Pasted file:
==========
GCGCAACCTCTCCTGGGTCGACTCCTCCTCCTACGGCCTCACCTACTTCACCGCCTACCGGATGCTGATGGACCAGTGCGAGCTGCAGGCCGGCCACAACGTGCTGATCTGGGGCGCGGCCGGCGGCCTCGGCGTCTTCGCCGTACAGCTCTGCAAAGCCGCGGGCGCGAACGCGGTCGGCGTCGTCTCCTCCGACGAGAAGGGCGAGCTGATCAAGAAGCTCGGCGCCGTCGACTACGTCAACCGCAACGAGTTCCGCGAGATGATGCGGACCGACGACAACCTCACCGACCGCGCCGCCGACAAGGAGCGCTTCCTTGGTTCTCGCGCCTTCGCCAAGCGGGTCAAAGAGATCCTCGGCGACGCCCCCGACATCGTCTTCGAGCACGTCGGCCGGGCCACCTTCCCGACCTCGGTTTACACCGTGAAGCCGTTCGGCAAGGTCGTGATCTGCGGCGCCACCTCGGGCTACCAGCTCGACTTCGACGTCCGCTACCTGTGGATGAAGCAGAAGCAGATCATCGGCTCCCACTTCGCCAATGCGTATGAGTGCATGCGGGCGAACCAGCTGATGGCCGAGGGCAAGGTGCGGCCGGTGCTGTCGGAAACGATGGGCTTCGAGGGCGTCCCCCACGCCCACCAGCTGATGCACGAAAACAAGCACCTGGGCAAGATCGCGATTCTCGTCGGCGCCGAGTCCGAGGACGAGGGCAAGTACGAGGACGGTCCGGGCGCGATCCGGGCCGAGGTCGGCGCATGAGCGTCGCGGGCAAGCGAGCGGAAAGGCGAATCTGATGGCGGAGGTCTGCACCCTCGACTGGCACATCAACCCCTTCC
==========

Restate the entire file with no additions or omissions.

GCGCAACCTCTCCTGGGTCGACTCCTCCTCCTACGGCCTCACCTACTTCACCGCCTACCGGATGCTGATGGACCAGTGCGAGCTGCAGGCCGGCCACAACGTGCTGATCTGGGGCGCGGCCGGCGGCCTCGGCGTCTTCGCCGTACAGCTCTGCAAAGCCGCGGGCGCGAACGCGGTCGGCGTCGTCTCCTCCGACGAGAAGGGCGAGCTGATCAAGAAGCTCGGCGCCGTCGACTACGTCAACCGCAACGAGTTCCGCGAGATGATGCGGACCGACGACAACCTCACCGACCGCGCCGCCGACAAGGAGCGCTTCCTTGGTTCTCGCGCCTTCGCCAAGCGGGTCAAAGAGATCCTCGGCGACGCCCCCGACATCGTCTTCGAGCACGTCGGCCGGGCCACCTTCCCGACCTCGGTTTACACCGTGAAGCCGTTCGGCAAGGTCGTGATCTGCGGCGCCACCTCGGGCTACCAGCTCGACTTCGACGTCCGCTACCTGTGGATGAAGCAGAAGCAGATCATCGGCTCCCACTTCGCCAATGCGTATGAGTGCATGCGGGCGAACCAGCTGATGGCCGAGGGCAAGGTGCGGCCGGTGCTGTCGGAAACGATGGGCTTCGAGGGCGTCCCCCACGCCCACCAGCTGATGCACGAAAACAAGCACCTGGGCAAGATCGCGATTCTCGTCGGCGCCGAGTCCGAGGACGAGGGCAAGTACGAGGACGGTCCGGGCGCGATCCGGGCCGAGGTCGGCGCATGAGCGTCGCGGGCAAGCGAGCGGAAAGGCGAATCTGATGGCGGAGGTCTGCACCCTCGACTGGCACATCAACCCCTTCC